(4)

    The legend above indicates the pivots and the tree of cases, depending on whether each pivot is equal or different from 0. At the end there is the algebraic sequence of cases. The first case is the general case, for which the symmetry infinitesimals were computed as I__1 above, but clearly the other three cases admit more general symmetries. Consider for instance the second case, pass the ignoreparameterizingequations to ignore the parameterizing equation q = 0, and you get

    I__2 := Infinitesimals(pde__cases[2], ignore)

    `* Partial match of  'ignore' against keyword 'ignoreparameterizingequations'`

     

    [_xi[x](x, t, u) = _F3(x, t, u), _xi[t](x, t, u) = Intat(((b*u+a)*(D[1](_F3))(_a, ((b*u+a)*t-x+_a)/(b*u+a), u)-_F1(u, ((b*u+a)*t-x)/(b*u+a))*b+(D[2](_F3))(_a, ((b*u+a)*t-x+_a)/(b*u+a), u))/(b*u+a)^2, _a = x)+_F2(u, ((b*u+a)*t-x)/(b*u+a)), _eta[u](x, t, u) = _F1(u, ((b*u+a)*t-x)/(b*u+a))]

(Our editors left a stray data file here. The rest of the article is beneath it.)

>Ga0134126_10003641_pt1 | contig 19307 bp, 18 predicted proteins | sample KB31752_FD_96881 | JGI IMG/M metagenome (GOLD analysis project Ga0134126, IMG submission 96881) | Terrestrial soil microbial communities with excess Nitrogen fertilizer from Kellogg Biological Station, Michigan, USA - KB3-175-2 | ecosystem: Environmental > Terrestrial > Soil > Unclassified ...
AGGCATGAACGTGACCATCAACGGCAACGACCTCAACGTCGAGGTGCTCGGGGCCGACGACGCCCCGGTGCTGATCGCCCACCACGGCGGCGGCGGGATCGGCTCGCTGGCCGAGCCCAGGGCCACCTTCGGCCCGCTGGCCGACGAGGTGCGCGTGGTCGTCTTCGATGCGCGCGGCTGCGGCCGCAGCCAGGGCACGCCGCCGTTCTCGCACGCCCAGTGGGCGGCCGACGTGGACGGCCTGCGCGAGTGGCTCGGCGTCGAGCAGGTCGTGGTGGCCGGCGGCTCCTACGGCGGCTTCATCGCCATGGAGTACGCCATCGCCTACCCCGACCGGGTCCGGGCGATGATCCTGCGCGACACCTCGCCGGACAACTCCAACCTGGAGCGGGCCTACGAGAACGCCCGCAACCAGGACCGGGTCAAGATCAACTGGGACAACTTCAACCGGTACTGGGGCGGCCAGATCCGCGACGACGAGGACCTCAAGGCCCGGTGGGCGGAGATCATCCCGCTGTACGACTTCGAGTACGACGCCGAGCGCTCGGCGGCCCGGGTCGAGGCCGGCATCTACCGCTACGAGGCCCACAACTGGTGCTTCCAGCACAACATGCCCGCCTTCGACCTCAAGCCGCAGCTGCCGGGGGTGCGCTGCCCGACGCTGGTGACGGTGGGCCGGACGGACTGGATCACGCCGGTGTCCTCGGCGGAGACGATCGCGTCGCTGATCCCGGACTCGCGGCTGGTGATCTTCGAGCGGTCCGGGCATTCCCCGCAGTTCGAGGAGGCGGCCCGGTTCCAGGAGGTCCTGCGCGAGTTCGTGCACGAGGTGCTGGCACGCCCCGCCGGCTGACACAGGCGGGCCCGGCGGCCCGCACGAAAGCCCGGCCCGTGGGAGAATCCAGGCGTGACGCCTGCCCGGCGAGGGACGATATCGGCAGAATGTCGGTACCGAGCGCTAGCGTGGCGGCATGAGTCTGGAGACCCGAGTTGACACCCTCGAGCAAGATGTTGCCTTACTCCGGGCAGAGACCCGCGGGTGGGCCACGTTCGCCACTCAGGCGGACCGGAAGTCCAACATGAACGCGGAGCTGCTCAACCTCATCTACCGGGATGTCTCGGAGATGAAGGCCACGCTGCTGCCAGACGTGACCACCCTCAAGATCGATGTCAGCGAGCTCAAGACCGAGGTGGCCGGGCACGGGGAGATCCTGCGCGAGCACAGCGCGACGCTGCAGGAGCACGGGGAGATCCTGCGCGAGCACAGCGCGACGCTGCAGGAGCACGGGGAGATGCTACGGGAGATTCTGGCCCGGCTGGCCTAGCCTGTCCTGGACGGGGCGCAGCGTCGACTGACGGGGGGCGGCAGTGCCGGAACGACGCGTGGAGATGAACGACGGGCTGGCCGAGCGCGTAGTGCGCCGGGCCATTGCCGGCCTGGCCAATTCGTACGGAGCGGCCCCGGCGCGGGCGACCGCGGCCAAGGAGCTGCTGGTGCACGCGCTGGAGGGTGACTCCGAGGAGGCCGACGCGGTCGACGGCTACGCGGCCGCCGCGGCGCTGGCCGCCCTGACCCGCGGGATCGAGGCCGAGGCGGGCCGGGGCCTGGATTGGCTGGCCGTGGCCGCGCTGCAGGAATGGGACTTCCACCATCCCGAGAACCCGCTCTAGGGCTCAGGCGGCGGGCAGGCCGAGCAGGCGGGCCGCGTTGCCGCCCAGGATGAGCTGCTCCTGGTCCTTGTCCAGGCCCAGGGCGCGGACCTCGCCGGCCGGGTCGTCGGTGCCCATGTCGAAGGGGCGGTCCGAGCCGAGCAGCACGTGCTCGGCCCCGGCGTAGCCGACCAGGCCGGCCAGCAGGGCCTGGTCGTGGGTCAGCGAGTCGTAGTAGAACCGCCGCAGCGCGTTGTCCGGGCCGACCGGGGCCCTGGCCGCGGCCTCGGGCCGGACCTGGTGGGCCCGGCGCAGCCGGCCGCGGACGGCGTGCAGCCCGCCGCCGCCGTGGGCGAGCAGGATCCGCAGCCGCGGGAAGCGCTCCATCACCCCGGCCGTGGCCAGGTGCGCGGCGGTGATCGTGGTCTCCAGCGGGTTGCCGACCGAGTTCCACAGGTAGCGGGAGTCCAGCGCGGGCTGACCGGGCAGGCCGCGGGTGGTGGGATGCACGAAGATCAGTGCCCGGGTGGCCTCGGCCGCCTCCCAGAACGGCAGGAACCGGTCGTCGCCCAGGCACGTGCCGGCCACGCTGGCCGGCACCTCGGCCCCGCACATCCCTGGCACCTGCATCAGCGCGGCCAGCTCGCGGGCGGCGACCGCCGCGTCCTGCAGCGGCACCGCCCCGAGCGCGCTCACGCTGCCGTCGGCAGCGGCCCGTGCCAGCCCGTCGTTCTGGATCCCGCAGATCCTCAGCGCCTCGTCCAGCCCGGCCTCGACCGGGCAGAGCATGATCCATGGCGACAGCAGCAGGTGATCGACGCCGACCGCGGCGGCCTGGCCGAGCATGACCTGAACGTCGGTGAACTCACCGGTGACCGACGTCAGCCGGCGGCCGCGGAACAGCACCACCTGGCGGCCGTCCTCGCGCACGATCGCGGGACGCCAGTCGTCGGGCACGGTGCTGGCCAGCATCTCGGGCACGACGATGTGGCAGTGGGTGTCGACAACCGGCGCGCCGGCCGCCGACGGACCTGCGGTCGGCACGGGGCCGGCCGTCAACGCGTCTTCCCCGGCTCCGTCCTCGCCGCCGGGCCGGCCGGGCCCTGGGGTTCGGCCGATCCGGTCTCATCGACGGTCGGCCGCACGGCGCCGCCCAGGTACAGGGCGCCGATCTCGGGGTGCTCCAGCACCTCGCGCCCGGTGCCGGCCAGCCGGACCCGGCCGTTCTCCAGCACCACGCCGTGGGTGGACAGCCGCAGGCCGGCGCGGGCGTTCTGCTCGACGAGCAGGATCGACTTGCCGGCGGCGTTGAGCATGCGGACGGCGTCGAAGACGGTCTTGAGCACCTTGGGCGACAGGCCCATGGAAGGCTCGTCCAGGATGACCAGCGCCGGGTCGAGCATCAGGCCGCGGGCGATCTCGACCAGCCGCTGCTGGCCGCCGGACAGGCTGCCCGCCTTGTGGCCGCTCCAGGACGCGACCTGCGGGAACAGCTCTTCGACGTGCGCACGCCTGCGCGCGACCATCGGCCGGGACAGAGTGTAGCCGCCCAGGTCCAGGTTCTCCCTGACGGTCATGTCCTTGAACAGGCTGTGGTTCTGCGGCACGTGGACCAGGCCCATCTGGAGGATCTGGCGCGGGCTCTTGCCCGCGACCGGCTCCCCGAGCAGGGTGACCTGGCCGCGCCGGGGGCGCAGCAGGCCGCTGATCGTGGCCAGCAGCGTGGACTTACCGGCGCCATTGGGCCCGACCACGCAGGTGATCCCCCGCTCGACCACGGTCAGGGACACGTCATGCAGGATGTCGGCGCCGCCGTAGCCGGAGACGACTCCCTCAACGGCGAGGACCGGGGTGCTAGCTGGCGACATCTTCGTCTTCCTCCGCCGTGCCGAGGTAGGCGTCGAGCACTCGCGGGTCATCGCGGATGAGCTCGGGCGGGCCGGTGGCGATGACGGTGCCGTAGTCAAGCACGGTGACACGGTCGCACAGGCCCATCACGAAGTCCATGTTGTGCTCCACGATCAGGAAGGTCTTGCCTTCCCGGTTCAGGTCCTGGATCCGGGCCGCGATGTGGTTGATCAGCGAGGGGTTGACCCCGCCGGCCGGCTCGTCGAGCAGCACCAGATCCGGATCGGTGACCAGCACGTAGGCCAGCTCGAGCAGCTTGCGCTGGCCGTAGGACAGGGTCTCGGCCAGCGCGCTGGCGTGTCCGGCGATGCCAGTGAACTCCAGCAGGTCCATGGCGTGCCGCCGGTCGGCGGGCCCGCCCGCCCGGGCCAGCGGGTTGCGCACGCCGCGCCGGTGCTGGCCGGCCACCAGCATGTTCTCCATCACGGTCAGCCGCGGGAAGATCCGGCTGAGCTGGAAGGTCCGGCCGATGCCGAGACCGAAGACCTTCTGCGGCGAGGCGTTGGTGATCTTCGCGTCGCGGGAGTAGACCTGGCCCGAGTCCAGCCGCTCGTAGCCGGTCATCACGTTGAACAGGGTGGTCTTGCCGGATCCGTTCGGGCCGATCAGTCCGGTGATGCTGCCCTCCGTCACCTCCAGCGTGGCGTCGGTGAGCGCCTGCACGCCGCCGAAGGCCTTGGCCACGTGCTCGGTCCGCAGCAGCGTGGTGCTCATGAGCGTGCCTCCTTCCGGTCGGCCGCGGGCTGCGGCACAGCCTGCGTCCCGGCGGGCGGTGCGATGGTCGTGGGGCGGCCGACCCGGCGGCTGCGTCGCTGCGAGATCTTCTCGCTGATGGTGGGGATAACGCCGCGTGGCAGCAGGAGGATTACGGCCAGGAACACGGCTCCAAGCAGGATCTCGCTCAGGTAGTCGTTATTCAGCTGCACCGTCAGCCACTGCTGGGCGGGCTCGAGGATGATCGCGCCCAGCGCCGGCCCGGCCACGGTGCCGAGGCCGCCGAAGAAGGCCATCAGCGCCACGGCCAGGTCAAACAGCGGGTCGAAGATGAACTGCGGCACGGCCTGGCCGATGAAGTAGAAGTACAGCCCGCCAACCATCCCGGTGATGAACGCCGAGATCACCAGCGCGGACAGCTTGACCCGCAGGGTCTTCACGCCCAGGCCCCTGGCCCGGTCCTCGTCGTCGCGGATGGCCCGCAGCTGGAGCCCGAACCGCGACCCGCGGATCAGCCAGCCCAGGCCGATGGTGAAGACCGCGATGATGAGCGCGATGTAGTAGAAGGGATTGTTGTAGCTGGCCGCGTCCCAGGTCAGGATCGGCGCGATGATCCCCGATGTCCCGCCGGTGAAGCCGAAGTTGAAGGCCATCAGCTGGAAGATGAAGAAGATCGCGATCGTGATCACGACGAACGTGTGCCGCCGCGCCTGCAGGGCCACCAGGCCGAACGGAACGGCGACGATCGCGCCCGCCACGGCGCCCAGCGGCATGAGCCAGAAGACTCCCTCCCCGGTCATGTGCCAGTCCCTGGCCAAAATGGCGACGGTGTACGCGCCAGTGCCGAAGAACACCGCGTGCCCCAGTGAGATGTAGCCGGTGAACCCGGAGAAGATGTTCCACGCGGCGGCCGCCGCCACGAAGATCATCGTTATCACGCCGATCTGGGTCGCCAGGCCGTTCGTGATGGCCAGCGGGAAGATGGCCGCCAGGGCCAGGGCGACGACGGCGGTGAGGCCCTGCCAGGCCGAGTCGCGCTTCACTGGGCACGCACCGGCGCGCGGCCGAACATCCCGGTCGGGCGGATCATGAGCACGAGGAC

(5)

    These infinitesimals are indeed much more general than I__1, in fact so general that (5) is almost unreadable ... Specialize the three arbitrary functions into something "easy" just to be able follow - e.g. take _F1 to be just the + operator, _F2 the * operator and _F3 = 1

    eval(I__2, [_F1 = `+`, _F2 = `*`, _F3 = 1])

    [_xi[x](x, t, u) = 1, _xi[t](x, t, u) = Intat(-(u+((b*u+a)*t-x)/(b*u+a))*b/(b*u+a)^2, _a = x)+u*((b*u+a)*t-x)/(b*u+a), _eta[u](x, t, u) = u+((b*u+a)*t-x)/(b*u+a)]

    (6)

    simplify(value([_xi[x](x, t, u) = 1, _xi[t](x, t, u) = Intat(-(u+((b*u+a)*t-x)/(b*u+a))*b/(b*u+a)^2, _a = x)+u*((b*u+a)*t-x)/(b*u+a), _eta[u](x, t, u) = u+((b*u+a)*t-x)/(b*u+a)]))